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Criminal Procedure
South Texas College of Law Houston
Burnett, Catherine Greene

Criminal Procedure

Chapter 1: The Criminal Process: Failure and Legitimacy

Steps in a Criminal Proceeding

1. Arrest

2. Booking

3. Filing complaint

4. First appearance

a. Notice of charges

b. Right to counsel

c. Bail

5. Preliminary hearing

6. Filing of indictment or information

a. Nature of grand jury proceeding

b. Information

7. Arraignment

8. Pretrial motions

9. Trial

10. Sentencing

11. Appeals

12. Post-conviction remedies

· To deny D counsel, where counsel was appointed only moments before trial began, violates the 14: Right to Due Process and Equal Protection.

· Forced confession is in violation of the 14: Right to Due Process (5th: self-incrimination)

Standards for Measuring “Due Process of Law”

· 5th right to indictment by a grand jury for capital and infamous crimes, is not binding on the states. Many states do not use a grand juries as a regular part of the charging process. Where grand jury indictment is not used or the D waives the right to grand jury action, the state charges by information (a formal charging instrument drawn up by the prosecutor)

· 5th: privilege against self-incrimination denied b/c it was not a fundamental right: case later overruled

· Particular double-jeopardy found constitutionally admissible (where a D could be charged for the same crime twice) later overruled.

“Incorporation Debate”: 14th: Due Process Clause:

Black (Total Incorporation of the Bill of Right) v. Harland (Selective Incorporation)
**Current Law:
All rights incorporated except:

1. Hurtado (Grand Jury option to states) and

2. 8th Amendment protection against Excessive Bail.

3. Benton v. Maryland (1969) overruled Palko

4. Malloy v. Hogan (1964) overruled Twining

5. Modern Analysis of incorporating the Bill of Rights: Legitimizing the Criminal Process

– Accuracy, Truth, Fairness, Legitimacy, Efficiency, Limiting Government

· 14th: guaranteeing a right to trial by jury to those criminal cases that would fall under the 6th Amendment (right to jury trial).

Incorporated Rights under Bill of Rights to the States under 14th

4th Amendment

· The Prohibition against unreasonable searches and seizures (Wolf)

· Exlusionary Rule (Mapp)

5th Amendment

· Bar against double jeopardy (Benton v. Maryland)

· Privilege against forced self-incrimination (Malloy)

6th Amendment

· Right to a jury trial (Duncan)

· Right to a public trial (Oliver)

· Right to a speedy trial (Klopfer)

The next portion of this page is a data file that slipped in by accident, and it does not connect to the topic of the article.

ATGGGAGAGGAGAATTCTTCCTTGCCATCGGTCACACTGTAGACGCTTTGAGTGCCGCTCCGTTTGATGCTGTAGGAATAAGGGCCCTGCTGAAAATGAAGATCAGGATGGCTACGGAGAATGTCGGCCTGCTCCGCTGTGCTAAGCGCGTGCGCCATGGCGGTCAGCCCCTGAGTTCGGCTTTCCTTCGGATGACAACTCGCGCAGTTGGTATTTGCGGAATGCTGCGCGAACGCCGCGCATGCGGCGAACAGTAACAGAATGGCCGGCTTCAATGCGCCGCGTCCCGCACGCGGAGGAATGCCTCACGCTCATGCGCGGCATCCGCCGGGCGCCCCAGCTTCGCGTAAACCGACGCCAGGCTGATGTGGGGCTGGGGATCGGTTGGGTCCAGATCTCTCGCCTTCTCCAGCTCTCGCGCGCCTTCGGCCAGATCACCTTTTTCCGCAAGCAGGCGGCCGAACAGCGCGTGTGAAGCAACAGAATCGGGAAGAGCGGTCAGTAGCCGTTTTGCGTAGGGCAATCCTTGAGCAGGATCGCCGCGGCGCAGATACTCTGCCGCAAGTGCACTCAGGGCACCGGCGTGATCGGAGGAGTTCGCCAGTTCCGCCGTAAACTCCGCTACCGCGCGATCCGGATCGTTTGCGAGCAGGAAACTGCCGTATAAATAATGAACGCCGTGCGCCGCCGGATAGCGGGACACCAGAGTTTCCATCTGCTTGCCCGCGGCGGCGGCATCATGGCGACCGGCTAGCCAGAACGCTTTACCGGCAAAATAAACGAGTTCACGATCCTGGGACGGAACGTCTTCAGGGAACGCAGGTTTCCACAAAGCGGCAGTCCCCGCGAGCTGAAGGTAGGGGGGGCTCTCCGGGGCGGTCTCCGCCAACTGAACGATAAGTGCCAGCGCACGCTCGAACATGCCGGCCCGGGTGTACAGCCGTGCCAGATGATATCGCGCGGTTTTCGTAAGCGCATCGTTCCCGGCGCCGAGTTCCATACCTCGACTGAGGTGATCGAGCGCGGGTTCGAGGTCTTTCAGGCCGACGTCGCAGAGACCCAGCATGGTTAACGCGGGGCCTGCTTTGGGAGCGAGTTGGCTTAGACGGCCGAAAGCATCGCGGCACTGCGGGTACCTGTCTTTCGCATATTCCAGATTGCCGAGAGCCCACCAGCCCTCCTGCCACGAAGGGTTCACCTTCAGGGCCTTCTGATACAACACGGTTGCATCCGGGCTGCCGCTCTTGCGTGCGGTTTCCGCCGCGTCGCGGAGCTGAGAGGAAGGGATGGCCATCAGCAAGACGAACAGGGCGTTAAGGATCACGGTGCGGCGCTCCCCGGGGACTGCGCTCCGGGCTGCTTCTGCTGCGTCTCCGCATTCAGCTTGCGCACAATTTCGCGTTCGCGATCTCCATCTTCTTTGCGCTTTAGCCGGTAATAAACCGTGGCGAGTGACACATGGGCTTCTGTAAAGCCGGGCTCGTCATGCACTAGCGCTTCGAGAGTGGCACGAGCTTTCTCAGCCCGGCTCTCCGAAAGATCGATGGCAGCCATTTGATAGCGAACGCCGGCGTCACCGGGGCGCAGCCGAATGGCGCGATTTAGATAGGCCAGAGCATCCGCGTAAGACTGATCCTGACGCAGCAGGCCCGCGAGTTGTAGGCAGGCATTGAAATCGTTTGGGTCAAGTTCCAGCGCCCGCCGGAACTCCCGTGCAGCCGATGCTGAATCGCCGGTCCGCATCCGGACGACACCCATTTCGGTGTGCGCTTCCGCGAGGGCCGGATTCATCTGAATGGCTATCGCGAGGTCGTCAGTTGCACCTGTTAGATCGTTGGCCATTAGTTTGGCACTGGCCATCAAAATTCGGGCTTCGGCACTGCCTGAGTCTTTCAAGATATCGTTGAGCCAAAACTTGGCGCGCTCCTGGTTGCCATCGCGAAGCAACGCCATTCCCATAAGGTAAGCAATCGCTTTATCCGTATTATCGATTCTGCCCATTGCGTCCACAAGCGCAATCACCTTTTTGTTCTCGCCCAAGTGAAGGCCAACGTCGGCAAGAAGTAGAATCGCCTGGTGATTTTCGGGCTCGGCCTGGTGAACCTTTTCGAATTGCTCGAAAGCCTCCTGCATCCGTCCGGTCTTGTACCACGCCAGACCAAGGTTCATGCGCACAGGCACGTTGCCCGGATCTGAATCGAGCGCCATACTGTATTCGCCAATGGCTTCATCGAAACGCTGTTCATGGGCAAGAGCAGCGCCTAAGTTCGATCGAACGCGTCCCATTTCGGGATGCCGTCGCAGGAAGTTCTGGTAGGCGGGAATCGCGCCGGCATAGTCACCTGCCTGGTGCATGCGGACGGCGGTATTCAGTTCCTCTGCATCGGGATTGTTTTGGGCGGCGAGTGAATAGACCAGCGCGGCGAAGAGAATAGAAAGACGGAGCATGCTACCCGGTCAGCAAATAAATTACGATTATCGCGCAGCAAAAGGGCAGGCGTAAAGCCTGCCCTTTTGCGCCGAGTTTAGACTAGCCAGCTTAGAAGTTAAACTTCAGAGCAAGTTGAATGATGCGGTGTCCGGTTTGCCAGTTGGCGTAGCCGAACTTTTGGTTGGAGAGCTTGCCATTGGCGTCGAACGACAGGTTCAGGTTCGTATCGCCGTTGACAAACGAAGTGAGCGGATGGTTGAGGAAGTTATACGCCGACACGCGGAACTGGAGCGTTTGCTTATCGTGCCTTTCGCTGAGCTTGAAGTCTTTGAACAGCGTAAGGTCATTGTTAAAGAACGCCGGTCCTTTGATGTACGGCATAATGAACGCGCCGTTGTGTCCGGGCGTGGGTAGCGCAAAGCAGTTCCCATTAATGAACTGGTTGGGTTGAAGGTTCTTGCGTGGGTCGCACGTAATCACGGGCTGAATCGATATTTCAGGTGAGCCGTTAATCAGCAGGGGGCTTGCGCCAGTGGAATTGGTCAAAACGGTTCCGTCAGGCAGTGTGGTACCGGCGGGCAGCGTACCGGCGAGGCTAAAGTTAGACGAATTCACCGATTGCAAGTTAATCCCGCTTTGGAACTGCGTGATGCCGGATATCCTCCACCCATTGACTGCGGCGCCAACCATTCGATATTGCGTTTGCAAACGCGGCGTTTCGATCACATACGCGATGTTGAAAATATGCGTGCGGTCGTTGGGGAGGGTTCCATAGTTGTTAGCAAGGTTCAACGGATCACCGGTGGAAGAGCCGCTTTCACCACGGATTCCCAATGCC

· Right to confront witnesses (Pointer v. Texas)

· Right to compulsory process to obtain witnesses (Washington v.Texas)

· Right to the assistance of an attorney in felony cases (Gideon)

· Right to the assistance of an attorney in misdemeanor cases in which a prison term is imposed (Argersinger)

8th Amendment

· The prohibition against cruel and unusual punishment (Robinson)

Not-Incorporated Rights

5th Amendment

· Many states do not use grand juries as a regular part of the charging process.

8th Amendment

· Prohibition against excessive bail

Chapter 2: 4th Amendment Overview

4th Amendment and the States

· Frankfurter: The security of one’s privacy against arbitrary intrusion by the police – which is at the core of the 4th amendment – is basic to a free society. It is therefore implicit in “the concept of ordered liberty” and as such enforceable against the States through the Due Process Clause.


· 4th: police can not intrude in one’s privacy.

Limitations to the 4th

· A search or seizure of property located in a foreign country, which is owned by a nonresident alien who is

k to use a tracking device to monitor suspect on public roads.

· Open fields were not in violation.

· Open fields doctrine, areas outside the curtilage are held out to the public and are subject to the police search without violating the 4th.

· US v. Dunn: the barn was not within the curtilage of the farmhouse, D was found to have no justifiable expectation for privacy with respect to the barn, and no violation of 4th.

· Factors for helping determine curtilages (an unique extension of the home):

1. The proximity of the area claimed to be curtilage to the home (how close it is to home)

2. Whether the area is included within an enclosure surrounding the home,

3. The nature of the uses to which the area is put, and

4. The steps taken by the resident to protect the area from observation by people passing by.

· The officer was in an open field.


· Curtilage: all buildings in close proximity to a dwelling, which are continually used for carrying on domestic employment, or such place as is necessary and convenient to a dwelling, and is habitually used for family purposes.

· open fields,

· Curtilage

· Garages, barns, and other outbuildings may be found within the curtilage.

· Aerial Observation is not in violation of the 4th amendment.

· Concentrated on the person knowingly exposing to public.

· Any member of the public flying in the airspace who glanced down could have seen everything that these officers observed.